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Legislative Assembly for the ACT: 2001 Week 9 Hansard (22 August) . . Page.. 3180 ..

MR HUMPHRIES (continuing):

ACT. During that three-hour period, which is one-eighth of the time in a 24-hour period that the machines are open, they achieve 2.4 per cent of the revenue; that is, $3.40 per machine for each machine that is operational during that period.

Mr Kaine asked how many people are using the machines at that time. I will not name the club, but one club in particular had information about the number of machines being played during the hours between 5 am and 8 am over a seven-day period. The maximum number being played at this club, which is a major club in the ACT, at any time was 16, with the average number over the period being only seven. One day showed no machines being played at all during that three-hour period. The club has a total of 270 machines. The club staffing situation for this trading period is a team of four, plus security, with wages estimated at $5,105. With an average of about seven machines times $3.40 and a wages bill of $5,105, you could argue quite persuasively that Mr Rugendyke's bill is doing those clubs a favour by not requiring them to be operating during those times if they choose to close down.

Mr Deputy Speaker, as I said, the information is available here for members to peruse, and I am quite happy for them to look at it. The summary of the information, based on the assumption that there is an average of nine machines that each club uses during the prohibition period, is that there are nine clubs times nine machines; that is 81 machines; revenue of $1,076 per machine per year; that is $87,000. So the totality of the revenue which is being lost to clubs, on this estimate, is probably conservatively estimated to be under $100,000 over an entire year. That is probably the wages of two people.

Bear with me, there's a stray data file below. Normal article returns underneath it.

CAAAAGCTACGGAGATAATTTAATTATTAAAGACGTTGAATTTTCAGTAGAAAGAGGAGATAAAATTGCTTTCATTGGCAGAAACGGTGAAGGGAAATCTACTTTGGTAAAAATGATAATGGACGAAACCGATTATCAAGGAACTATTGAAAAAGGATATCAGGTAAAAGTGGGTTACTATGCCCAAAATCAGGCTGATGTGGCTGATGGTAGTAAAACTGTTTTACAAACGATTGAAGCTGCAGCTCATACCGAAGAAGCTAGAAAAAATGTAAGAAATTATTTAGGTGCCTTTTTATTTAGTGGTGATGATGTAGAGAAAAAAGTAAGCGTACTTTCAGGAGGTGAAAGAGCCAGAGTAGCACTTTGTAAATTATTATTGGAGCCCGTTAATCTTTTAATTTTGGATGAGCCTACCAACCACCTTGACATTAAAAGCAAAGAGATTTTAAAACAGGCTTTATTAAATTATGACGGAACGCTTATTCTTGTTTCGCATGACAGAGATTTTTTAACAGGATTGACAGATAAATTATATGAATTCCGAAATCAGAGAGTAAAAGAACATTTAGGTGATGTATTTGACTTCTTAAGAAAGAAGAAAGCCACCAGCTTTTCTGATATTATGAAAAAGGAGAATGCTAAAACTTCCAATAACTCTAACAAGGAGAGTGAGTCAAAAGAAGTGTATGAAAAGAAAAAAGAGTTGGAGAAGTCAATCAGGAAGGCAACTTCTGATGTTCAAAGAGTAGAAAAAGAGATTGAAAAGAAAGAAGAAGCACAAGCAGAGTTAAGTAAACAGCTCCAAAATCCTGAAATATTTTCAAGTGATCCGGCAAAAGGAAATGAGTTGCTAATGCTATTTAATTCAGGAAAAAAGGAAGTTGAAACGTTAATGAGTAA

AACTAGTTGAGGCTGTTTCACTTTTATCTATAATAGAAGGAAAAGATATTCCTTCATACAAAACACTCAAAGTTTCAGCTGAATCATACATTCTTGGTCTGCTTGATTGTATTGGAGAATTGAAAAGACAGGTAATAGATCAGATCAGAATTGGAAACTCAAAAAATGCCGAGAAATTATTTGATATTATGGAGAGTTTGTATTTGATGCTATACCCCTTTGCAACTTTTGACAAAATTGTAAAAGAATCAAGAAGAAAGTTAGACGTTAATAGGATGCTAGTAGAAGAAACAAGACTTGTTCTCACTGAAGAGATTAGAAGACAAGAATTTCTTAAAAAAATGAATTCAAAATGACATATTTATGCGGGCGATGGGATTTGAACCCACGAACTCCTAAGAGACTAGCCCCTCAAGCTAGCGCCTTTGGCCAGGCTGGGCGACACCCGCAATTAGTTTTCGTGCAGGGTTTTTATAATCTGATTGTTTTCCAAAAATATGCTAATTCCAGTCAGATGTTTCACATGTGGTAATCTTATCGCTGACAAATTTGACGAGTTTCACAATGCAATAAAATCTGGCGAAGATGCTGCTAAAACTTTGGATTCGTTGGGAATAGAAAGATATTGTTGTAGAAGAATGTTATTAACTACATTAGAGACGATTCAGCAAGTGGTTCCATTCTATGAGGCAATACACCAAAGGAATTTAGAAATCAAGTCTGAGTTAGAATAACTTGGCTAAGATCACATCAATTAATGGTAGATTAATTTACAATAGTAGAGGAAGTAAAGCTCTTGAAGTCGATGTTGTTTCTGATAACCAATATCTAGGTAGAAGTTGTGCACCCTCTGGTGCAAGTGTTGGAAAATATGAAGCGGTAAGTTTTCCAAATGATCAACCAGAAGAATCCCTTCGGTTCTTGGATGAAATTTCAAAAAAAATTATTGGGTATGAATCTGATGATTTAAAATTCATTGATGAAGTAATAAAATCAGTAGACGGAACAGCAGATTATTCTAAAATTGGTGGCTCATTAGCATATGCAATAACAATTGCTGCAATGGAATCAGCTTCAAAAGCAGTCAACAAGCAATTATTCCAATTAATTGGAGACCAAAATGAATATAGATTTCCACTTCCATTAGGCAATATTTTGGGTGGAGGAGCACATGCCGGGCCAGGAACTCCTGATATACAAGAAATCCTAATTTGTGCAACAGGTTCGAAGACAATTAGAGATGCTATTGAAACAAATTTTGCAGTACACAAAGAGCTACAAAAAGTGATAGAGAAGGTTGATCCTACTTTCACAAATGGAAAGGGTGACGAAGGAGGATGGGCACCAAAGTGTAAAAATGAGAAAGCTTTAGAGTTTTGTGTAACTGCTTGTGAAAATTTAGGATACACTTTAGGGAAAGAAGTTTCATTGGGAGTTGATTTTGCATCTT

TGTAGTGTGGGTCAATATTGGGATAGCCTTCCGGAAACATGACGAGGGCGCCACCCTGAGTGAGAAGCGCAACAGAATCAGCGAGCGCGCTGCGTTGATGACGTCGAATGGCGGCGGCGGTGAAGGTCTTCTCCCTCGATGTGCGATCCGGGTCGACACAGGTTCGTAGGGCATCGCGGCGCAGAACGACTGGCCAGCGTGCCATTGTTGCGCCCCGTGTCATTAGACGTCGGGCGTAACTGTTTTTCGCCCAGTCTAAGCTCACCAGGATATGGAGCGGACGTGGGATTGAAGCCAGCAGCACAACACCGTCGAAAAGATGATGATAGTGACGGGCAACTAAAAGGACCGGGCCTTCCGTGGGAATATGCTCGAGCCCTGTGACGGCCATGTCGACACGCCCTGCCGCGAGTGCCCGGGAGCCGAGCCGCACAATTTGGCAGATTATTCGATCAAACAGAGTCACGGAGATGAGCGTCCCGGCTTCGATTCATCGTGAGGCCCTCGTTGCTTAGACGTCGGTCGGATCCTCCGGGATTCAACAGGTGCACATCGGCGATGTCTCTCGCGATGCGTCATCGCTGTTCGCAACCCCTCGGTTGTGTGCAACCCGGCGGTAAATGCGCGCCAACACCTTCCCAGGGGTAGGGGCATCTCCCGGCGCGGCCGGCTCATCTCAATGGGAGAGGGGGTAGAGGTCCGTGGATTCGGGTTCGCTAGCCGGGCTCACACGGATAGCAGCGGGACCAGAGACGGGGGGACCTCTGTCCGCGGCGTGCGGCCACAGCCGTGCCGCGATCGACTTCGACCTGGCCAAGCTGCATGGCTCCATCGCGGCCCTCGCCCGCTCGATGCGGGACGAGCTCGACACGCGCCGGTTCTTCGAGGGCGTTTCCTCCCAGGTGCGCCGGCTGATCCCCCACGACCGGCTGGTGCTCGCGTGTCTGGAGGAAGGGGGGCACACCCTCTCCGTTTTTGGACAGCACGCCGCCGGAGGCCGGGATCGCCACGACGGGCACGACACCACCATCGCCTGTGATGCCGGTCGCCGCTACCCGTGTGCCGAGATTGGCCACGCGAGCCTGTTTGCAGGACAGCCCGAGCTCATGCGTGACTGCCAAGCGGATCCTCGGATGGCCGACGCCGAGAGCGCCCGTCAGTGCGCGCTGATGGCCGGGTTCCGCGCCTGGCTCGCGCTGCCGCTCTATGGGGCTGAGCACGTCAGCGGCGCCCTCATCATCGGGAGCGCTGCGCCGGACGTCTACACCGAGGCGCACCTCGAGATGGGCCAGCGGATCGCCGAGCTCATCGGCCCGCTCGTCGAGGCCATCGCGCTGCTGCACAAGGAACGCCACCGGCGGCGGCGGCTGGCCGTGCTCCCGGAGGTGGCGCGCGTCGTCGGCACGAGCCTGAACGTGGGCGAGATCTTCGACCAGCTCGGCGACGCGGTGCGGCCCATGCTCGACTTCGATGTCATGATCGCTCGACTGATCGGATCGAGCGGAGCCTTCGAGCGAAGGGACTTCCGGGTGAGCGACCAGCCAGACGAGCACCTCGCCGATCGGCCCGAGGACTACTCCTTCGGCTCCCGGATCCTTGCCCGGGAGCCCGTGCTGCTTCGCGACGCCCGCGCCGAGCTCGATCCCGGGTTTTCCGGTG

I very much doubt that we are going to see a large-scale loss of employment in the club industry on the basis of somewhere between $87,000 and $100,000 a year being forgone during those hours because people are not permitted to play. There is also, of course, the possibility that those people will come back and play their machines at other times, so the revenue might not be lost either. Mr Deputy Speaker, that information is available, as I said, for members to peruse.

On that basis I think the indication is very clear that the impact of Mr Rugendyke's legislation is not significant and that it does represent a step towards providing the same relief for problem gamblers that we presently provide for problem drinkers in the ACT. If you are in a club, bar or tavern you will be kicked out at a certain hour of the night, and that, presumably, provides some bar or barrier to people drinking continuously. I think it is appropriate to consider a similar barrier for people who have a problem with gambling, and this measure therefore is appropriate.

MR STANHOPE (Leader of the Opposition) (4.14): Mr Deputy Speaker, this bill is an attempt to limit, as we all know, the operation of gaming machines by preventing licensees from allowing the machines to operate unless the licensed premises are open for the sale of liquor. Of course, as the Chief Minister just indicated, licensed premises must close the bar for three hours each day between 4 am and 8 am. Thus, this bill will prevent the operation of gaming machines for the same period.

Mr Humphries: No, between 4 am and 7 am or 5 am and 8 am.

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